IF this was to be Ricky Burns’ last shot at the big time, it was a brutal way to sign off from the sport. The 36-year-old from Coatbridge is known for an approach to boxing which is miles removed from the machismo and posturing you see so frequently in this business but there was no more Mr Nice Guy as he went down in a bad tempered lightweight contest against his one-time sparring partner Lee Selby at the o2 in London last night. For all the supposed friendship between the two men, all the tricks in the book were deployed in this bout between these two world champions - late shots, head butts, elbowing and wrestling – and Burns was on the wrong end of most of it.

Now 36, and into his 52nd professional fight, a different side to this three-weight world champion from Coatbridge’s character came out here, not least at the end of the fifth round. Clearly unhappy with a few cheap shots from his Welsh opponent, not least a late blow towards the end of the round, he retaliated with an even later one of his own, catching Selby flush on the side of the head. With the o2 crowd on its feet in outrage, referee Bob Williams decided that a word with these two experienced pugilists would suffice and told them to get on with it. It is fair to say the official has had easier nights.

So too have the judges. Because this wasn’t an easy contest to score. Roared on by a huge Scottish contingent, Burns dominated the early running and rocked his opponent with a storming seventh round. But too often, the quicker, sharper fighter was Selby. There was a desperation in the Scot’s work in those last two rounds which suggested he knew he needed a big finish. When a majority decision came through, it was obvious that he didn’t quite get it. Of the judges, Steve Gray couldn’t separate the two men at 115-115, Howard Foster scoring it 116-112 to the Welshman and Scotland’s Victor Loughlin making it 116-113 to Selby.

As the crowd bayed their displeasure at the outcome, Burns typically admitted the result in good frace. But perhaps he was pondering his future again last night. Only he can decide whether it is approaching the time to hang up the gloves.

At times last night, no stranger to selling thousands of tickets in his own right, it seemed as though he had revelled in being back in the big time here, after a couple of low-key shows against Ivan Njegac or Scotty Cardle. He might have lived in London for five years now but he was roared into the ring by a sizeable, vocal contingent of his fellow Scots, raising his fist to acknowledge them before he setting about the task.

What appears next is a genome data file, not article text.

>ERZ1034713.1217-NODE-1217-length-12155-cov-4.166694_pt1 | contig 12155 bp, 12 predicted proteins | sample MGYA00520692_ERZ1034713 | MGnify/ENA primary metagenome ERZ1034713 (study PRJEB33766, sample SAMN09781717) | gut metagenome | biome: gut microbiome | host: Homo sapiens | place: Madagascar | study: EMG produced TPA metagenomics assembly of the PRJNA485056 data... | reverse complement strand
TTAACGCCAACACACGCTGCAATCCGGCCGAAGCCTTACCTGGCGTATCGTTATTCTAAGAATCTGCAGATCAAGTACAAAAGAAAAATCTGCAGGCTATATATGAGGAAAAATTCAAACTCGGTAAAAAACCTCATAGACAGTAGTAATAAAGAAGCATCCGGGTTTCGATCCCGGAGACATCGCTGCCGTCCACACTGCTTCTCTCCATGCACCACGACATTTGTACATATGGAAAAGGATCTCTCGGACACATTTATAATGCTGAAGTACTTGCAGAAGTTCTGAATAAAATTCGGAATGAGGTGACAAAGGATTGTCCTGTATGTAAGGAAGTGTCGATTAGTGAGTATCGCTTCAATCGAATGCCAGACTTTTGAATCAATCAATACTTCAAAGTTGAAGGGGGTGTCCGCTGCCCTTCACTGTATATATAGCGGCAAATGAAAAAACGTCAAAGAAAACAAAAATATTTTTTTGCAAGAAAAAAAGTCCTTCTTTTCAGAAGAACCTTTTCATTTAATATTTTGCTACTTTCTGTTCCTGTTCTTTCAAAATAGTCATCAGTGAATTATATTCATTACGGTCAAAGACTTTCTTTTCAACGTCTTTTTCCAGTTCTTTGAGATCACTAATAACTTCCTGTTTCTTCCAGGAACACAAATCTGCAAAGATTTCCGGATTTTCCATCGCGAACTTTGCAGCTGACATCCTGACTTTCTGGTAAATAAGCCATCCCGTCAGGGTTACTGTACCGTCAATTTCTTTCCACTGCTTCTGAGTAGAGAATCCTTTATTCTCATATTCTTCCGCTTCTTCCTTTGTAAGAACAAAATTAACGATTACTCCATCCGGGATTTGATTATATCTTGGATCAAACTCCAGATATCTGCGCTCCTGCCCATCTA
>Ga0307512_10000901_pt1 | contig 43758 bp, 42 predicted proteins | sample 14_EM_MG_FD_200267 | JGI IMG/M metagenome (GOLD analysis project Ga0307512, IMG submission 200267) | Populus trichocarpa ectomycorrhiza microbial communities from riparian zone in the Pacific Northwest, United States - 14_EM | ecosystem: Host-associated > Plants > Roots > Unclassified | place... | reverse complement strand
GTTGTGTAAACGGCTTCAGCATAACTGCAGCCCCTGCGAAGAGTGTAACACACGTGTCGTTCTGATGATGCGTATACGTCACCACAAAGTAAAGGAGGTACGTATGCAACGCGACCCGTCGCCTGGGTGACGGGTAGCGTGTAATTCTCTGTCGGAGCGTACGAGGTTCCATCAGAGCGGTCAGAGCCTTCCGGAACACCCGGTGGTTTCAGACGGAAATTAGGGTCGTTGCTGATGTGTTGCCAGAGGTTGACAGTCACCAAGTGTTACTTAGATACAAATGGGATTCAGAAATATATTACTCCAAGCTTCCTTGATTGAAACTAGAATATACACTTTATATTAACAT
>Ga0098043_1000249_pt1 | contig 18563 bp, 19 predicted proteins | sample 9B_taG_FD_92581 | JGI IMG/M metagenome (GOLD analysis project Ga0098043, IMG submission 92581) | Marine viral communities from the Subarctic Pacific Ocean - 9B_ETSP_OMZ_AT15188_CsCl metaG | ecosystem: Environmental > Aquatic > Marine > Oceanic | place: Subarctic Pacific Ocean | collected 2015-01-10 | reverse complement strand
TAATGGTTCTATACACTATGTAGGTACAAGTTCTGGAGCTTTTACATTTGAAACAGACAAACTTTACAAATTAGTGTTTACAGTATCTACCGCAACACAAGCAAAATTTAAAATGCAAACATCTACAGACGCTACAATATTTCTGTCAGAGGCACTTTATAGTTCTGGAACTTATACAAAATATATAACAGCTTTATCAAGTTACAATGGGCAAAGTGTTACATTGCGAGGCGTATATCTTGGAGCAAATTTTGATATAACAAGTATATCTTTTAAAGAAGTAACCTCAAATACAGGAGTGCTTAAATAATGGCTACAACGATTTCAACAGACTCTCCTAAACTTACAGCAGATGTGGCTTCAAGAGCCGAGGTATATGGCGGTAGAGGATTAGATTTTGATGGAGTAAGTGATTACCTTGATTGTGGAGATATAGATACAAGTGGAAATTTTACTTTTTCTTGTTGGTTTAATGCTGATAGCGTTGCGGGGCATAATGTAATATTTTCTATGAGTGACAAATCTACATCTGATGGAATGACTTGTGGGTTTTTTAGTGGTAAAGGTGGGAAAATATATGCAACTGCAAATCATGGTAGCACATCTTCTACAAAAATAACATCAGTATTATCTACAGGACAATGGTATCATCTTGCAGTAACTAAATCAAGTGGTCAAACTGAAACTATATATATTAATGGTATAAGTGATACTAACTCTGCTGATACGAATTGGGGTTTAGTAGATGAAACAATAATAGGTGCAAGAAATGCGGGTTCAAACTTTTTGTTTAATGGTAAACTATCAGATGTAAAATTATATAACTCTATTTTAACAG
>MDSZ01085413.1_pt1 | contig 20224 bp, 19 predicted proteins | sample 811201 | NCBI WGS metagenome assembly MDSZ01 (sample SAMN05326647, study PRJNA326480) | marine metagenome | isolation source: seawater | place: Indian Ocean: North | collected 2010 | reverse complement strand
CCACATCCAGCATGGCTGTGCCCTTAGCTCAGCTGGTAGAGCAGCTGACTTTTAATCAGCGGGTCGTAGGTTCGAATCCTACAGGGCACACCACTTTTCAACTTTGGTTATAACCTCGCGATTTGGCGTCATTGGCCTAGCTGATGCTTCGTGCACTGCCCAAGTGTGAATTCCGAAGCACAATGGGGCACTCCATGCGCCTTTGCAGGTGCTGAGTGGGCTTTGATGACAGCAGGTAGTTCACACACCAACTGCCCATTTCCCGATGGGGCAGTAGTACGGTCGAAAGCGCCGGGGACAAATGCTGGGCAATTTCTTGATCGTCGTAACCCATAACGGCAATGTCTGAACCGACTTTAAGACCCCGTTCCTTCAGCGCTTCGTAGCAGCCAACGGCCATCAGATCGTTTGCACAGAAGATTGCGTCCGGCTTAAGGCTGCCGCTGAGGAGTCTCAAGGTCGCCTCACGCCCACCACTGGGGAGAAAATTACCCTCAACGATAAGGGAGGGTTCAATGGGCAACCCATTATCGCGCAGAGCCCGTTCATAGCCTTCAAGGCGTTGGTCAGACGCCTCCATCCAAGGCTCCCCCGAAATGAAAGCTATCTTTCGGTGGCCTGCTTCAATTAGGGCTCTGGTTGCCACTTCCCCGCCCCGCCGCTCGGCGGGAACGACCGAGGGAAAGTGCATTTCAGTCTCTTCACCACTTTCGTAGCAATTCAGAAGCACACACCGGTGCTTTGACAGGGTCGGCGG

A previous world champion at super lightweight, lightweigh and super featherweight, he was certainly in pristine condition and doesn’t seem like a man who struggles unduly to make the weight even down a division. But this was a wounding eighth defeat to put on his resume, particularly given the circumstances. It is two years and counting since the defeat to Julius Indongo which saw him surrender the WBA Super Lightweight title and days like that seem further away than ever.

Elsewhere on the night, an emerging generation of young bucks were marking their territory. Lawrence Okolie, the 6ft 5in Rio Olympian, claimed the European cruiserweight title when the referee deemed that his Belgian opponent Yves Ngabu wasn’t fit to defend himself just two minutes and 28 seconds into round seven.

Connor Benn has been training with his 55-year-old father Nigel, who is back out of retirement, and it showed as the 23-year-old knocked Belgium’s Steve Jamoye out old to retain his WBA Continental welterweight title. Having had a point docked for persistent low blows, Benn continued to target his opponent’s body then felled him with a mighty blow as he finished affairs within regulation for the 14th time in his 16 pro fights to date. “I was angry, I was like it’s not my fault he is short, but the ref took a point off me.,” said Benn afterwards.